A new study reports that, for several species of oceanic sport fish, individual fish that are caught, released and recaught are more likely to be caught again than scientists anticipated. The findings raise some interesting questions for policy makers tasked with preserving sustainable fisheries.
The study makes use of data from tagging programs, in which researchers tag fish and release them into the wild. When those fish are caught, and the tag information is returned to the researchers, it can give scientists information that informs fishery policies.
“Fisheries researchers who work in tagging programs have long noticed that certain fish seem to get caught repeatedly, and we set out to determine the implications of this phenomenon,” says Jeff Buckel, co-author of the study and a professor of applied ecology at North Carolina State University.
To that end, researchers examined decades’ worth of Atlantic coast tagging datasets on four fish species: black sea bass (Centropristis striata), gray triggerfish (Balistes capriscus), red grouper (Epinephelus morio), and Warsaw grouper (Hyporthodus nigritus). Using a computational model, the researchers determined that – for the black sea bass and both types of grouper – survival was significantly higher after the second, third, and fourth release as compared to the first release.
“Think of it this way,” says Brendan Runde, first author of the study and a Ph.D. student at NC State. “Let’s say you tagged 1,000 fish and recaptured 100 of them for a first time. After re-releasing those 100 fish, you would only expect to recapture 10 of them a second time. But that’s not what we’re seeing. We’re seeing much higher numbers of fish getting recaptured after the second time.
“Our hypothesis is that this increase in catch rate stems from selection for robust individuals,” Runde says.
In other words, because some fish don’t survive the first release, and you can’t catch a dead fish, the fish that were robust enough to survive their first encounter were more likely to survive following catch-and-release events.
The finding could have a significant impact on stock assessments, which inform fishery policies.
“One might assume that every catch and release in a recreational fishery is a unique fish,” Buckel says. “So that if 5 million black sea bass were caught and released in a given year, that would mean there were at least 5 million black sea bass in a fishery. For these three species of fish and likely many others, that’s just not true. At least some of those 5 million catches were the same fish getting caught over and over again.”
“Reliable estimates of how many unique fish are released are critical to accurately assessing the health of the population,” says Kyle Shertzer, a co-author of the study and stock assessment scientist at NOAA Fisheries.
“On the positive side, the study also suggests that for many species fish mortality from being released appears lower than we thought,” Buckel says. “For those species, if a fish survives its first release, it has an even better chance of surviving subsequent releases.”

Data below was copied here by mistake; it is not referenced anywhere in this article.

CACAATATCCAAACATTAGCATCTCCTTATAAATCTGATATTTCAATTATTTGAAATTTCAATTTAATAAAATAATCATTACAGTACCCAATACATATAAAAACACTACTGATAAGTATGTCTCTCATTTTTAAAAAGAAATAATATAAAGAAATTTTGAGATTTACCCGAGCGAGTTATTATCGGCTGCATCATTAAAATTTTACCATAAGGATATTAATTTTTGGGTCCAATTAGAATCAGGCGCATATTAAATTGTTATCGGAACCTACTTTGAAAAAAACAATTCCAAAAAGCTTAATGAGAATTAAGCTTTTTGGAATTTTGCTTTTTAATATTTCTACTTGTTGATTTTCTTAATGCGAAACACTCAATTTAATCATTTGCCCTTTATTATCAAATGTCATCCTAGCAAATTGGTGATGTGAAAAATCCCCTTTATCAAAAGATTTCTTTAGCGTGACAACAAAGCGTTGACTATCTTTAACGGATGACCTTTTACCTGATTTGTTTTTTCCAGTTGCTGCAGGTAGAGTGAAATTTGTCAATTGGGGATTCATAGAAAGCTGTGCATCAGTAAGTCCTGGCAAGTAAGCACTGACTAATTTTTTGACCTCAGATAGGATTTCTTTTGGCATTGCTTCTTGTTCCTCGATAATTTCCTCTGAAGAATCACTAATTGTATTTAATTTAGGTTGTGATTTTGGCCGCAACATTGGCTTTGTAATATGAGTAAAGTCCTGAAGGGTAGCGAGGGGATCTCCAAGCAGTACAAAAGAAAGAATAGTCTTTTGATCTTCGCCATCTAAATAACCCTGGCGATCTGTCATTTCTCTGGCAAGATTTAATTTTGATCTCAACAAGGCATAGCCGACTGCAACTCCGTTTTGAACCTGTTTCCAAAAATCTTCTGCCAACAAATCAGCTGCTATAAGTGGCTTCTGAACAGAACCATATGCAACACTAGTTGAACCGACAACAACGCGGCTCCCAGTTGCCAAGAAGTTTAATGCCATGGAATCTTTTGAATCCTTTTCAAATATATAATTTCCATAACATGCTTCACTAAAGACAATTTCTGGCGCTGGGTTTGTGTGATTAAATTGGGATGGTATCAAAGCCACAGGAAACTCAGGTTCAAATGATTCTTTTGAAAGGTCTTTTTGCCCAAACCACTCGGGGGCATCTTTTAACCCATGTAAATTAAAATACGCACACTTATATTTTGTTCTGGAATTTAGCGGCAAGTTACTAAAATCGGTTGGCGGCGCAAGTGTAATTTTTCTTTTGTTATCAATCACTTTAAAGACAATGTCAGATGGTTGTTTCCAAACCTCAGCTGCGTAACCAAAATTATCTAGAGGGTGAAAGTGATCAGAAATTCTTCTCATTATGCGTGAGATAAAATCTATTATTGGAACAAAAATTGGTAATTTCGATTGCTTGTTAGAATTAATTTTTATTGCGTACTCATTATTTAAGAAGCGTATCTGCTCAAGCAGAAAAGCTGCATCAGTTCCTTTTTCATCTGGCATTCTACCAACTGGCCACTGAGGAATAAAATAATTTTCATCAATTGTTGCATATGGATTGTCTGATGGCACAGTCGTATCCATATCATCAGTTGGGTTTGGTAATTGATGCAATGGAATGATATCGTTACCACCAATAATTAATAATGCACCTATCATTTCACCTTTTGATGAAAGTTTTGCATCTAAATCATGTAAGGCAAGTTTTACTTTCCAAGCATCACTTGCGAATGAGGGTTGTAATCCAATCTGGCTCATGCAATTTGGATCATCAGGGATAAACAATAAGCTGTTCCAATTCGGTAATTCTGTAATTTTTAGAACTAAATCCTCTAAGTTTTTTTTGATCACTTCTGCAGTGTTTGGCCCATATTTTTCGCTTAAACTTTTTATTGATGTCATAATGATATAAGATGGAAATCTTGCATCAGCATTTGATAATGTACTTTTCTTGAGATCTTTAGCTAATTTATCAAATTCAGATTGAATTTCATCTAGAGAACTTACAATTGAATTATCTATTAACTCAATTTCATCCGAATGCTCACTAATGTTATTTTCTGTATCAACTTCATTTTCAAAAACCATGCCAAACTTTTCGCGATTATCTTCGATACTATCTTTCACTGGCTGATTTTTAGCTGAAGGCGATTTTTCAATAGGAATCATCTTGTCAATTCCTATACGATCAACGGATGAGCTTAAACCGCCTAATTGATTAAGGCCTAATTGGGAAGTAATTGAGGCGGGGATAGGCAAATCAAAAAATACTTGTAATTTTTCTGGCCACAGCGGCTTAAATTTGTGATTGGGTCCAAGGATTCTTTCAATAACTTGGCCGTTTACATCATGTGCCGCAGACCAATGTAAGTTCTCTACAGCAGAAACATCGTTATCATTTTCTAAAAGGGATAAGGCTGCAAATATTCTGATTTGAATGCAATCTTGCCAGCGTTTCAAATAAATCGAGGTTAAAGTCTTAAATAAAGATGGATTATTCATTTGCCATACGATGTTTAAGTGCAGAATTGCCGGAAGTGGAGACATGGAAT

“We think that the issues raised by our findings are likely relevant for many marine fish stock assessments that rely on catch-and-release data – though this will vary based on the species and the details of how each stock assessment is performed,” Runde says.
The paper, “Repetitive capture of marine fishes: implications for estimating number and mortality of releases,” is published in the ICES Journal of Marine Science. The paper was co-authored by Paul Rudershausen, a research scholar in NC State’s Department of Applied Ecology; Nate Bacheler of NOAA Fisheries; and Beverly Sauls of the Florida Fish and Wildlife Research Institute.
The work was done with support from NOAA, under grants NA14NMF4540061, NA09NMF4720265 and NA09NMF4540140; and from North Carolina Sea Grant Fishery Resource Grant projects 07-FEG-01 and 11-FEG-04.
Note to Editors: The study abstract follows.
“Repetitive capture of marine fishes: implications for estimating number and mortality of releases”
Authors: Brendan Runde, Jeff Buckel and Paul Rudershausen, North Carolina State University; Kyle Shertzer and Nate Bacheler, NOAA Fisheries; and Beverly Sauls, Florida Fish and Wildlife Research Institute
Published: Nov. 12, ICES Journal of Marine Science
Abstract: In some fisheries, releases are a high percentage of total catch. Recent tagging data of marine fishes have revealed that recapture of the same individual multiple times occurs frequently. We investigated the magnitude of this phenomenon and its effect on survival using previously collected mark-recapture data of four reef-associated species. We used Cox proportional hazard regression models to examine whether survival varied with release number. For three of four species, survival was significantly higher after the second, third, and/or fourth release as compared to the first release, perhaps resulting from selection for robust individuals. Repetitive recapture implies that the estimated number of unique released fish is biased. Increased survival following later releases as compared to the initial release suggests that the number of dead discards may be similarly overestimated. We analyzed sensitivity of stock assessment results to reduced estimates of dead discards using two of our species that had recently been assessed. We found that reduced estimates of dead discards had a modest effect on assessment results, but could nonetheless affect the perception of fishery status. Our findings highlight the need to revise current practices for estimating live and dead discards, either internal or external to stock assessment models.
This post was originally published in NC State News.